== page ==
Review: Sex Criminals #7

This is the Sex Criminals we all knew and loved. The sex jokes are back, the relationships are back. It’s glorious. While we spent the lion’s share of the last issue with Jon, we spent about half of it with him in this issue after a solid reintroduction to Suzie and her roommate Rach. It’s a good centering again for the series, which after the first two issues, really works best when we get equal time from Jon’s and Suzie’s perspectives.

Last issue was a little bit oppressively dark, for some. I was a big fan for personal reasons, and a lot of people wrote in to the letter column this month with the same thoughts. This month’s issue is still a very dark affair, especially some of the psychological depths that it plumbs with Jon’s past, but it lets us get some of our laughs back. Suzie gets her best friend back, and we all feel like, even after the darkness of issue 6, everything might just work out okay.

I want to say that Chip Zdarsky has gotten better as the series has gone on, but I don’t think he has; I think he’s always been this good, and we’re just noticing because of the loving detail he gives to every sex dungeon filled with dildo-thrones that Fraction requires him to include. His ability to draw not only the main characters in their various hijinkery, but the main characters at different stages of their life looking like the age and weight they are at that time is astonishing. There are always artists who draw Aunt May like a twentysomething with grey hair, instead of an aging woman. Chip always manages to draw ninth-grade Jon like a thirteen-year-old and he doesn’t just look like the same character but shorter. It’s a subtle thing, but one that’s really nice to see.

sexcriminals_07Fraction’s work in this issue is equally stellar. While he likes to couch this book as just a sexy romp story, there’s bleak darkness to be found here. The urges of Jon as a child are something that we, as men, as a society, don’t talk about but we all probably have vague and queasy memory of. It’s a willingness to find the right story from Jon and Suzie’s past, tie them to what’s going on right now in their lives, and move the plot along.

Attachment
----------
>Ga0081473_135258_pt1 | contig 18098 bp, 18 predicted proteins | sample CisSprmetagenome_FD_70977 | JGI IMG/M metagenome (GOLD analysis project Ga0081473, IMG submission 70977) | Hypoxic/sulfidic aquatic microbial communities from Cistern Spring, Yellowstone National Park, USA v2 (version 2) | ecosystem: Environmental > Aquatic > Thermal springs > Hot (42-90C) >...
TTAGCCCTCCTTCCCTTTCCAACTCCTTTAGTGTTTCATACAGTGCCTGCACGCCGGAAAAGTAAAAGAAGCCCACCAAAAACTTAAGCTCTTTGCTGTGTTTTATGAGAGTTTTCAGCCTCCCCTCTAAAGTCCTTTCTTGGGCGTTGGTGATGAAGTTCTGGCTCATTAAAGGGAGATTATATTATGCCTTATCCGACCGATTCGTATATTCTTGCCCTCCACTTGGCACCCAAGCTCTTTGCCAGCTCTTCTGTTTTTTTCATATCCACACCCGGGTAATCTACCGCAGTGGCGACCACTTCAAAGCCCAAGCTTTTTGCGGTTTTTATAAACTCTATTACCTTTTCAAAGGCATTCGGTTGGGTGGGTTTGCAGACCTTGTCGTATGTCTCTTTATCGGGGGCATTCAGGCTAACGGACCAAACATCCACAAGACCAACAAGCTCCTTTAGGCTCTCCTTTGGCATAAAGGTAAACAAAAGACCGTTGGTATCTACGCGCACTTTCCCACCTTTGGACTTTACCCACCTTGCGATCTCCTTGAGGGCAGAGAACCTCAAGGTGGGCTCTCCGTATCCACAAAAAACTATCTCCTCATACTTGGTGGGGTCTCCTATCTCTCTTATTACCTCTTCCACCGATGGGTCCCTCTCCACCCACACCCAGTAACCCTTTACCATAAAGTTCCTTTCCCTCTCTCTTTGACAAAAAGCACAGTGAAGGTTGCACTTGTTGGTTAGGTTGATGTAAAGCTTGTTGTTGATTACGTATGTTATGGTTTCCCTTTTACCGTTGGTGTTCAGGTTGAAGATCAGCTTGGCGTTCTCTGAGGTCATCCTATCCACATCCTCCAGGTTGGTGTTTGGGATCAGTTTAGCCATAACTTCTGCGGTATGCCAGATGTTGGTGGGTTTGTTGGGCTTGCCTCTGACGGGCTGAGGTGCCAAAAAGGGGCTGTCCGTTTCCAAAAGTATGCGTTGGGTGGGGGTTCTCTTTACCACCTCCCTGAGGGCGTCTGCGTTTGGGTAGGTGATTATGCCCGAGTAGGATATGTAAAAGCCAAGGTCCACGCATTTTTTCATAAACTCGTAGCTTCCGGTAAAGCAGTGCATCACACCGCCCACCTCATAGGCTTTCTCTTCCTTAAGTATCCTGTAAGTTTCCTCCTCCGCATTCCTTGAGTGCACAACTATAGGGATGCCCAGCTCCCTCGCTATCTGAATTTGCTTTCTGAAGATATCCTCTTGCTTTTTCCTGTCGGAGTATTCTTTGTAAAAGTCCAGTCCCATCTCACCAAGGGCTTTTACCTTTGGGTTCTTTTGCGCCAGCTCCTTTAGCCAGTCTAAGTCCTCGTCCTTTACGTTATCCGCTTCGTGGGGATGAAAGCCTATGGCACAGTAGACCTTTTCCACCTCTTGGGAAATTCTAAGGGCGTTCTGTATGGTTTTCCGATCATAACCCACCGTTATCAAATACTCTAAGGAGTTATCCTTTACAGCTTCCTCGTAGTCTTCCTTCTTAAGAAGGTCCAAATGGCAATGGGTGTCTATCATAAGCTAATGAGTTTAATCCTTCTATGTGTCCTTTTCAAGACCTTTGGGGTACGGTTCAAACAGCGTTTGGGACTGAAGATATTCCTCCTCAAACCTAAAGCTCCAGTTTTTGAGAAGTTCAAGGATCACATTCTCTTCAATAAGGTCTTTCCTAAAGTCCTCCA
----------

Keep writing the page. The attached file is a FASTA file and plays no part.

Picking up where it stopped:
This is a series where we’re told a lot of things each month, but not a lot necessarily happens. About a quarter of this issue is Jon reliving a shameful part of his past, which informs a shameful act in his current state. It’s not new information to Jon, but it’s presented as new information to the audience. While other books on the stands would be content to make this a heist book, where there’s a different charitable cause for Jon and Suzie to fund, Fraction and Zdarsky focus on what make Jon and Suzie themselves, and the universality of a specific experience. Some of Jon’s revelations in the sex dungeon this week may complicate that further, but that’s the point of drama, isn’t it? To complicate things?

If you’re not reading this series, there’s nothing I can tell you. For the foreseeable future, I will be shouting its praises from the mountaintop. If it starts to suck, you’ll be the first to know. Luckily, I don’t think that’s going to happen any time soon.

Score: 5/5

Writer: Matt Fraction Artist: Chip Zdarsky Publisher: Image Comics Price: $3.50 Release Date: 8/13/14 Format: Ongoing; Print/Digital